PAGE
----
The state of Michigan will pony up $195 million toward Detroit's effort to get out of Chapter 9 bankruptcy protection by October.
On Tuesday, the Michigan Senate approved a package of bills supporting the restructuring of Detroit's debt, including the $195 million state contribution.
At a news conference on the same day, Michigan Gov. Rick Snyder said he will sign the bills, according to a webcast. Mr. Snyder originally proposed to the Legislature a $350 million state contribution, but the amount was reduced during bipartisan negotiations.
The $195 million contribution is a critical component of the “Grand Bargain,” a court-mediated agreement to raise funds from outside sources to reduce pension cuts originally proposed in the city's bankruptcy recovery plan. The funding plan also ensures that artwork held by the city-owned Detroit Institute of Arts cannot be sold to pay creditors.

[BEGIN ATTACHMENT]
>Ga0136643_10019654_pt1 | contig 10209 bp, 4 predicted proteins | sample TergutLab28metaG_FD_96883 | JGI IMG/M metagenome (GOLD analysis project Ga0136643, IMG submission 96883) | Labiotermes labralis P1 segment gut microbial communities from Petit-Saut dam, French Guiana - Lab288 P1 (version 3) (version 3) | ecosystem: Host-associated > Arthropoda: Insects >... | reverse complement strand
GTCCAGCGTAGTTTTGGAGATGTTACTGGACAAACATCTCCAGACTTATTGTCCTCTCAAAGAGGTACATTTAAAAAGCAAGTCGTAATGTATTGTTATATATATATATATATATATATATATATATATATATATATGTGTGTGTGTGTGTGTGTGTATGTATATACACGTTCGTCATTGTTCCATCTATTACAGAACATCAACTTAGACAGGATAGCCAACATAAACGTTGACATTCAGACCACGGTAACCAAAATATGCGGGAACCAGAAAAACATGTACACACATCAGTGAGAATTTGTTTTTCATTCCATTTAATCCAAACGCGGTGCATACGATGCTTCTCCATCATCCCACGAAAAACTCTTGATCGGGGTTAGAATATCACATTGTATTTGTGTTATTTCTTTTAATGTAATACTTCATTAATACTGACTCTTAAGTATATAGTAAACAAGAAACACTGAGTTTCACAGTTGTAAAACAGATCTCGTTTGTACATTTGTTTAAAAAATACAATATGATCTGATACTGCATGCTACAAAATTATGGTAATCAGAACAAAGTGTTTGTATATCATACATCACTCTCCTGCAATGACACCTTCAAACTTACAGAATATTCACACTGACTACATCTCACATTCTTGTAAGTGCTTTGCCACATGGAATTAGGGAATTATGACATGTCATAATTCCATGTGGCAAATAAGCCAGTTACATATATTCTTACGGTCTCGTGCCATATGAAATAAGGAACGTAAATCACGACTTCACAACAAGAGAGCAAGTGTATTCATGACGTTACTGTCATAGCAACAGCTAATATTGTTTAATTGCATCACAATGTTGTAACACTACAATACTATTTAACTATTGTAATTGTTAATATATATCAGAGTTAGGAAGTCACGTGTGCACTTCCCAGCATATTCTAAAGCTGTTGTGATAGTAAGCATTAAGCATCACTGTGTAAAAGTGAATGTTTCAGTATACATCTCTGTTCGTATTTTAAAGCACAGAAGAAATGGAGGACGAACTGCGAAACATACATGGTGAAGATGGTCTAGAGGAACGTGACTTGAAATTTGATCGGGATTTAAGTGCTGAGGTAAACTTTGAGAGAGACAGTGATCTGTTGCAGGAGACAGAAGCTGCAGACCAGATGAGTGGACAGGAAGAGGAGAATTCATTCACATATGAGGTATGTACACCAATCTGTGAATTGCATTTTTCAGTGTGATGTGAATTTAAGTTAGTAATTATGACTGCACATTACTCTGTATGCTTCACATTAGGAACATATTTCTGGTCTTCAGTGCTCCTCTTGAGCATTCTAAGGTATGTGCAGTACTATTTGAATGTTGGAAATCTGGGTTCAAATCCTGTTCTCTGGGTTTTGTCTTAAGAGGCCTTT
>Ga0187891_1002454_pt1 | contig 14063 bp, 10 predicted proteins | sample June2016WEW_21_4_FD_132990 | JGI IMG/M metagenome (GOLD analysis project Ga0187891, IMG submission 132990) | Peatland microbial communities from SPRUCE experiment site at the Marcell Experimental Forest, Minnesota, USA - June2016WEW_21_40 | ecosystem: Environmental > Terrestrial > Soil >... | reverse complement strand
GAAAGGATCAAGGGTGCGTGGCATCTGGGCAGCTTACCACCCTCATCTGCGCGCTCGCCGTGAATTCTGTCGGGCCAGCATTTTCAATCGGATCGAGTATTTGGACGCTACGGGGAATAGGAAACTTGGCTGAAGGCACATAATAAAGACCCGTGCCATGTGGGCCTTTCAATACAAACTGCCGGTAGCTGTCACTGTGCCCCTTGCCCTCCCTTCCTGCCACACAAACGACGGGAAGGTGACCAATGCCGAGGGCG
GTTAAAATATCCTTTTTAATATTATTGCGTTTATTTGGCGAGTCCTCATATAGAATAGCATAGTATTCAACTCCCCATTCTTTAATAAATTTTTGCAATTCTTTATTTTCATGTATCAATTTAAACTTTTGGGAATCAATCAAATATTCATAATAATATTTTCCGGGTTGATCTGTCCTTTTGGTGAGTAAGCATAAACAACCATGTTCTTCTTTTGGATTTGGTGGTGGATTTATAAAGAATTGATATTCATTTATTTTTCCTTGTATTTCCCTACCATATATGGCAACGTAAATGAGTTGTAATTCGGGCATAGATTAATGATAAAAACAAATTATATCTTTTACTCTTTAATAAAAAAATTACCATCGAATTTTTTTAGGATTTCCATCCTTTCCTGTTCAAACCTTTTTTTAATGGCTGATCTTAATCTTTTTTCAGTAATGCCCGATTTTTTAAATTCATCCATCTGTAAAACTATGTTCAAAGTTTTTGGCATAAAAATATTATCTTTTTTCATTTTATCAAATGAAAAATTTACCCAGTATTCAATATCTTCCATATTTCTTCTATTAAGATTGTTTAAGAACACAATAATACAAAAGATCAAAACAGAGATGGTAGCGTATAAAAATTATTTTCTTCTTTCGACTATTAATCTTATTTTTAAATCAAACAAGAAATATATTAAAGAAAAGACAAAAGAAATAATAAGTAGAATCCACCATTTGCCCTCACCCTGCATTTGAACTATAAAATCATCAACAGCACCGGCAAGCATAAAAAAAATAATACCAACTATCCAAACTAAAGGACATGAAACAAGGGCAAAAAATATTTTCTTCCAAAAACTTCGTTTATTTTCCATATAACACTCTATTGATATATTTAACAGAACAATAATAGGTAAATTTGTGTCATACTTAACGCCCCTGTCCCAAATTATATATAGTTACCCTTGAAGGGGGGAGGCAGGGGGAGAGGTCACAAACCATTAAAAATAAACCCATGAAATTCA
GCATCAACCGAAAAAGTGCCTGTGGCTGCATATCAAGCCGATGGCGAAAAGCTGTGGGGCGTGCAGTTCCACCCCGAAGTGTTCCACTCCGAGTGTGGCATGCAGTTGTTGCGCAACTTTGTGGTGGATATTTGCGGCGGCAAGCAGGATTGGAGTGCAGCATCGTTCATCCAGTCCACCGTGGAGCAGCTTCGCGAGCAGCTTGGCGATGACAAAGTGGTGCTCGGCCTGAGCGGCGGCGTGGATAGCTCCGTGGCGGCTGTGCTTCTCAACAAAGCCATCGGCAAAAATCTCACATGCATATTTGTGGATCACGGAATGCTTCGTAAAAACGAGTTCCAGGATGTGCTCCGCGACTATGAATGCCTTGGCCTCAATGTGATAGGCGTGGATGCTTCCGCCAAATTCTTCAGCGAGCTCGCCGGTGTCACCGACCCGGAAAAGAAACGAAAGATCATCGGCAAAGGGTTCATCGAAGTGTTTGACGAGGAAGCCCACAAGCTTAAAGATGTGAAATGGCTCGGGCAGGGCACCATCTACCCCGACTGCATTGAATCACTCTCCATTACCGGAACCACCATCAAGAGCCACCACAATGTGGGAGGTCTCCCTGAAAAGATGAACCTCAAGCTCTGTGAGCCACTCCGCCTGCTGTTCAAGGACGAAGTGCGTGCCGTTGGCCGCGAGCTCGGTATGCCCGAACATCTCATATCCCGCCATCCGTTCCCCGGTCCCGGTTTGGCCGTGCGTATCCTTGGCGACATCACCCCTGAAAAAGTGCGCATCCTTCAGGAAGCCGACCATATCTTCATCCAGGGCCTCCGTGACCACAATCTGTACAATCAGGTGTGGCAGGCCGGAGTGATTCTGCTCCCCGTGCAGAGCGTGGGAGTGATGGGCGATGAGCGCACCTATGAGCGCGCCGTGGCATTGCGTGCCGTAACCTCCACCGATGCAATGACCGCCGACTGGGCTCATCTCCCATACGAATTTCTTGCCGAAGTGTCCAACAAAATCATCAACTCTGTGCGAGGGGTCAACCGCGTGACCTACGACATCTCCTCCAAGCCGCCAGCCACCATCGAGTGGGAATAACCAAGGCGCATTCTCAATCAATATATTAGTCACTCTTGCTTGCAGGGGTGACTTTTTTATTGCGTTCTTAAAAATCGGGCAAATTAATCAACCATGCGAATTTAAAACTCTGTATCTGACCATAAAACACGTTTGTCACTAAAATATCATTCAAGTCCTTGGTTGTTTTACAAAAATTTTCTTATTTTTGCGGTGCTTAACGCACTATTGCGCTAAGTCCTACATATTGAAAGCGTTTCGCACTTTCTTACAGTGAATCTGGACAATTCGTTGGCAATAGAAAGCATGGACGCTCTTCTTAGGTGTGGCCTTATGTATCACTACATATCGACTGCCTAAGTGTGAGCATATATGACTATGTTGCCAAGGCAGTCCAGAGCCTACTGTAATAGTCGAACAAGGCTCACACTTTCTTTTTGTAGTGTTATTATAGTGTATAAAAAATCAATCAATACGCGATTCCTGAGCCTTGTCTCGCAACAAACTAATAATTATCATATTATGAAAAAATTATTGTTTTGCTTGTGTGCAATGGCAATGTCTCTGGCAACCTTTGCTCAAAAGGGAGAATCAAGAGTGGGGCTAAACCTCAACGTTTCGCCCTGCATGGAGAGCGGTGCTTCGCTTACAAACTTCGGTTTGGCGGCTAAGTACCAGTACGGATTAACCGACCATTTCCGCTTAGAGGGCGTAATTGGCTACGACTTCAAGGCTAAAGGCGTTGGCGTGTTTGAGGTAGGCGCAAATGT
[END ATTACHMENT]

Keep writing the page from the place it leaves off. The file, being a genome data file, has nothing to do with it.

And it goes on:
In addition to the state contribution, 13 foundations agreed to contribute about $369.5 million and the DIA will contribute $100 million. The legislation also moves the art museum out of city ownership into a non-profit entity.
The restructuring plan still requires the approval of creditors, including 100,000 active and retired Detroit employees who are participants of the $2.8 billion Detroit General Retirement System and the $3.4 billion Detroit Police & Fire Retirement System.
At the news conference, Mr. Snyder urged pension participants to vote yes on the bankruptcy ballot, noting that “a protest vote is not helpful.”
Sherri Welch, a senior reporter at Pensions & Investments' sister publication Crain's Detroit Business, contributed to this story.